I must admit I was a bit suspicious of Alain’s motives the first time he took us outside the reef passes and into open ocean, however. It was the third day of the trip, but this was a carefree sailor trapped aboard a boat with a pregnant woman and two toddlers. My daughter Leila had already taken to the habit of rising before dawn, going to the cockpit – right above Alain’s cabin – and banging on his hatch while yelling, “Captain Alain, go snorkeling?” So I could picture Captain Alain returning to the Moorings center with a Jack Nicholson smile and an empty boat, saying, “What Americans? I just went out for petrol.”
Turns out, I needn’t have worried. In his early years he had captained his own boat in Europe and – for reasons that did not fully survive translation – became involved in a French government-sponsored rehabilitation program for drug addicts. Instead of jail, or hospital, the government would send them to sea to learn self-restraint. So there was Alain battling not only the elements but a half dozen jonesing, seasick detoxers. “It was dificile,” Alain told me, one night as we sipped Kalua. “But not as dangereux as the mental patients.”
That’s right. Captain Alain, who I’m guessing must have been absolutely desperate for money, also signed up for a program for the emotionally disturbed and schizophrenic. “They were very crazy,” he said matter-of-factly. “But they were so great, I really liked them.” Alain liked to pull up to ritzy yacht clubs and crash parties with his group, he said. He’d set them loose on brass-buttoned commodores and see how many rum punches he could down before the inevitable “incident” took place. “It was very fun,” Alain assured me. Right up until the night at sea when a large and disturbed man pulled a galley knife on him. “I tried everything to calm him,” said Alain, standing to recount the story, arms waving. “Finally, I had to hit him over the head with a, how you say…” He pointed at the galley.
“Frying pan,” I helped.
“Oui, merci. Very hard, he was very big man. After that, it was not the same.” No, I guess it wouldn’t be.
The next morning, I moved Leila away from Alain’s hatch and checked the galley. Yes, all the frying pans were there.
That day, we decided we needed a little extra pampering; we’d sail for a resort. We had been up the east coast of Taha’a and circumnavigated Raiatea, spending most of our time in the southern portion of the lagoon, where we had not seen another boat and Alain’s “little fishes” outnumbered people about a million to one – and that was inside the lagoon.
But part of the fun of stepping into the wild – if you can call a million dollar catamaran the wild – is returning to pampered civilization. Raiatea and Taha’a are not known for their resorts or tourist trade, not the way Bora Bora is (there are jet ski tours around Bora Bora now – talk about paradise lost), but there is one, Le Taha’a Private Island and Spa, built in the last few years, that stands out among the islands. Located on a private motu – an islet on the reef – over a mile off Taha’a’s western shore, it has only over-the-water bungalows, private beach and easy access to some of the area’s best coral gardens. It also has a great patch of sand for anchoring, and by mid-morning we had a better view of Bora Bora than the resort’s best suite – which goes for over a grand a night.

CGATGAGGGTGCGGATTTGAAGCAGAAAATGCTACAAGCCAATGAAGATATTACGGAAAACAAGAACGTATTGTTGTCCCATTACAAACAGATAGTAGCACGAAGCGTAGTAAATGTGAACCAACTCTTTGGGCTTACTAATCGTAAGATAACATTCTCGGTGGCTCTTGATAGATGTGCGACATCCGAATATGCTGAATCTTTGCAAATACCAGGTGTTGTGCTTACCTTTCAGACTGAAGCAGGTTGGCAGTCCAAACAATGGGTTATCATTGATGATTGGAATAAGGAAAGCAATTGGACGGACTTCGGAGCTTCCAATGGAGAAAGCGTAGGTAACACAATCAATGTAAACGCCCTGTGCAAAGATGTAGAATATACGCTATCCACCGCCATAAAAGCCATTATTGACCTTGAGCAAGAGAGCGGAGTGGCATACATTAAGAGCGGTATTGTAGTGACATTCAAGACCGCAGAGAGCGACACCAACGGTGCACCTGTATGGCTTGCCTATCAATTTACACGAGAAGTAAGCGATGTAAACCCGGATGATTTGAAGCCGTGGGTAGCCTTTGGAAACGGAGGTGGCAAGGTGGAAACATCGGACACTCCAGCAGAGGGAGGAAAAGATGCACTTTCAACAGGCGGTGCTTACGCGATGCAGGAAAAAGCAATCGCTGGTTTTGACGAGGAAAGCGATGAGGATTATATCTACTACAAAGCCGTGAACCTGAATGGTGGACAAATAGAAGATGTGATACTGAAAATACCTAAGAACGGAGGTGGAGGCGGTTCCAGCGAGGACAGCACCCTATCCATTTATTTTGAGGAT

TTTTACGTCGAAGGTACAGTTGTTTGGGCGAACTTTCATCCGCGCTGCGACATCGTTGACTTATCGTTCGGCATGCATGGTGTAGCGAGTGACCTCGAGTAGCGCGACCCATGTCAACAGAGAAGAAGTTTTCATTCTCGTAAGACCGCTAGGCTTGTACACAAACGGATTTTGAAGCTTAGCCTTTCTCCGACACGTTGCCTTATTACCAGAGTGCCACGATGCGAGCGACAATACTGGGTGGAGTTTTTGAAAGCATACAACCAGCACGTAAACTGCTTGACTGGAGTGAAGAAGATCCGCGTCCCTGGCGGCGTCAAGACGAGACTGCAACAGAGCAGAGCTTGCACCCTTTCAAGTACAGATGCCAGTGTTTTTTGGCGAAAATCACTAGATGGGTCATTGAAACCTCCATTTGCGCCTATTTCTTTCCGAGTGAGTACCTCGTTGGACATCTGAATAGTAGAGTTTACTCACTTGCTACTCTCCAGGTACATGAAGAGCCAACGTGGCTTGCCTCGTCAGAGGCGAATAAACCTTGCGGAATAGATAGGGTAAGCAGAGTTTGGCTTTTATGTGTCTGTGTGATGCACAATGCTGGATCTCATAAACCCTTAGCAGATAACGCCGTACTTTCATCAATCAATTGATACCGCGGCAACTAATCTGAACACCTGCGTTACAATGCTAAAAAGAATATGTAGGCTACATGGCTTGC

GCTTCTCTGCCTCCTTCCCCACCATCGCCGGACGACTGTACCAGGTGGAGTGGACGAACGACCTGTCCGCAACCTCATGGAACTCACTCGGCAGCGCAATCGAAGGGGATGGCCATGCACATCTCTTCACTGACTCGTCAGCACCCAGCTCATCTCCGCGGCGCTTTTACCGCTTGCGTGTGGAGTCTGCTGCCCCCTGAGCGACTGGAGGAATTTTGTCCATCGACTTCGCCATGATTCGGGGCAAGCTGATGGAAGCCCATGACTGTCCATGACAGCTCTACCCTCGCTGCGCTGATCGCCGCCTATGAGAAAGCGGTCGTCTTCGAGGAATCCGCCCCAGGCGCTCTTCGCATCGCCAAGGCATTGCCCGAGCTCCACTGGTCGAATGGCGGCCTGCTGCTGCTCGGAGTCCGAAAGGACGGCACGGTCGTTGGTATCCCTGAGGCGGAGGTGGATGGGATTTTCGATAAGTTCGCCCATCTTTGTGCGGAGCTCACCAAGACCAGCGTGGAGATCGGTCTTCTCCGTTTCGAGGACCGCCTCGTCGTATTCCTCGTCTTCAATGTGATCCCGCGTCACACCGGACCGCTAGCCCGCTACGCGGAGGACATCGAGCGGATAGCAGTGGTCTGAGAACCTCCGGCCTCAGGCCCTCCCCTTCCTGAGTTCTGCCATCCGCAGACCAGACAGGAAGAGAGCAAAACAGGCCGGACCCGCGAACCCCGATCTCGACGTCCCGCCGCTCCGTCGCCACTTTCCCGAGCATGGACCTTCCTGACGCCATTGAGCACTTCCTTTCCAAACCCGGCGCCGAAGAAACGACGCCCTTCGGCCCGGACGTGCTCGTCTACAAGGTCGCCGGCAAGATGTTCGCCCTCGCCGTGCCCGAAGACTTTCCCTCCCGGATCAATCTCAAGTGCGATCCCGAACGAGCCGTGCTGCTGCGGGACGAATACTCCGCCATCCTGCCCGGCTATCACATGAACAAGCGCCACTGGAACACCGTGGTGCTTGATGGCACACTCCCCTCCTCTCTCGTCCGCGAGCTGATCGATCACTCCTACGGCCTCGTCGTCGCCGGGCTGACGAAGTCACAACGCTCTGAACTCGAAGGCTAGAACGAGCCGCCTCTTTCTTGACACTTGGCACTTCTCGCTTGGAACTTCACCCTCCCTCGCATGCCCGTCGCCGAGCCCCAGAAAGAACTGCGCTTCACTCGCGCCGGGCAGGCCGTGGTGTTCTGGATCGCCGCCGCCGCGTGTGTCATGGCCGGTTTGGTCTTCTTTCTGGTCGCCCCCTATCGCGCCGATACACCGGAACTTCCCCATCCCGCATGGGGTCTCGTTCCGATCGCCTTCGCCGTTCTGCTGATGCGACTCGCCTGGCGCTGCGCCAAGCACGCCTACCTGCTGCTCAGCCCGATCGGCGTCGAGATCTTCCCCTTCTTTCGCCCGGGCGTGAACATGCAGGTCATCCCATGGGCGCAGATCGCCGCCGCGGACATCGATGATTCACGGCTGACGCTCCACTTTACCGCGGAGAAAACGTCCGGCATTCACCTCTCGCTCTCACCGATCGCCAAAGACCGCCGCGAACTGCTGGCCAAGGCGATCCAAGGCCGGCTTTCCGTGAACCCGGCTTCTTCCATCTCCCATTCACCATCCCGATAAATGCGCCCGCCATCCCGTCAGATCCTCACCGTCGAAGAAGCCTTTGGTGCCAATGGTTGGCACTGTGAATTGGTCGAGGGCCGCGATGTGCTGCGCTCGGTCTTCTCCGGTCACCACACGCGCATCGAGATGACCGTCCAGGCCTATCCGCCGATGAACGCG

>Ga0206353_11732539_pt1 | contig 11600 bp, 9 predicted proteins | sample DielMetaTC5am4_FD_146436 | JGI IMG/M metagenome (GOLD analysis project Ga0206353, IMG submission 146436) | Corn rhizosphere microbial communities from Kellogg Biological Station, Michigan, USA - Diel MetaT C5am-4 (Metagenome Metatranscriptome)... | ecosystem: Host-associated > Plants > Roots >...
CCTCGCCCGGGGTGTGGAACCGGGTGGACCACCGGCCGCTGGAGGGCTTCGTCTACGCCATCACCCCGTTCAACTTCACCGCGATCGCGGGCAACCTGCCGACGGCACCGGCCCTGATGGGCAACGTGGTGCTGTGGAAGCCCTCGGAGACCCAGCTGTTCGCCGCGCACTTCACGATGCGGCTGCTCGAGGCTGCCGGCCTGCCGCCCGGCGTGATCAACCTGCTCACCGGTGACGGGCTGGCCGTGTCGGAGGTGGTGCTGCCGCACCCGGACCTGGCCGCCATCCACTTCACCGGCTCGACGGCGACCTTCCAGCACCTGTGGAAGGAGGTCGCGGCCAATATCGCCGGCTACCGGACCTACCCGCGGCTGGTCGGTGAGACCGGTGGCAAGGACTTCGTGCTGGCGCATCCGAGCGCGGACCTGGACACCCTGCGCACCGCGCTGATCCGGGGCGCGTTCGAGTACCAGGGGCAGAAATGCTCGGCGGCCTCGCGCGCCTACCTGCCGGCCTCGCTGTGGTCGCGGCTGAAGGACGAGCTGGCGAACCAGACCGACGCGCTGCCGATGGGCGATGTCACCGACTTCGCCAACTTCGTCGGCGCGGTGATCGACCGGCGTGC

We piled in the dinghy and headed for the nearest beachhead, certain to meet resistance. I had done the same thing at the ritzy Palmilla in Mexico years before and been greeted by an armed security guard 10 feet off the beach. Here, I was hoping that a giddy Frenchman, a pregnant woman and two toddlers would soften up any resistance. I was almost disappointed when we landed on the beach without incident and casually made our way to the pool.
The pool was a tranquil spot, a few couples at the bar enjoying quiet drinks and a few more studying cheap paperbacks. That is, until we arrived. Pools and kids equal splashing, laughing, noise. So when a man approached us, I cursed myself for not shaving and started looking for escape routes back to the boat.
“Sir,” he said, leaning over the water.
“Who, me?” I said, holding Leila close.
“Oui. Would you like me to take a picture?” He motioned to our camera. Hmm, maybe the French are all right after all.
After a top-rate SCUBA dive the next morning through Blue Nui Dive, which has a location at Le Taha’a, it was time to move closer to the Moorings base for an early disembarking the next morning. A slight pall descended on us as we sailed south along the reef, the lush island of Taha’a to our port, Bora Bora floating on the horizon to our starboard. The week had been filled with everything I left land to find – discovery, adventure and a little relaxation. But it had gone by so fast; it felt as if civilization were a looming squall, one we were forced to take head on.
I looked toward Bora Bora and the open ocean, readily accessible via Taha’a’s Paipai Pass, and a hint of desperate madness hit me, the same desperation that must have hit Christian Fletcher centuries before. I looked at Captain Alain and saw Captain Bligh, forcing me back to cold civilization...
But it was Captain Alain himself who saved the day, again. A child’s smile curled across his lips and he checked the time.
“One more snorkel with the little fishes, yes?” he said.
I didn’t say anything. I just went to unpack my dive gear as Alain turned the wheel.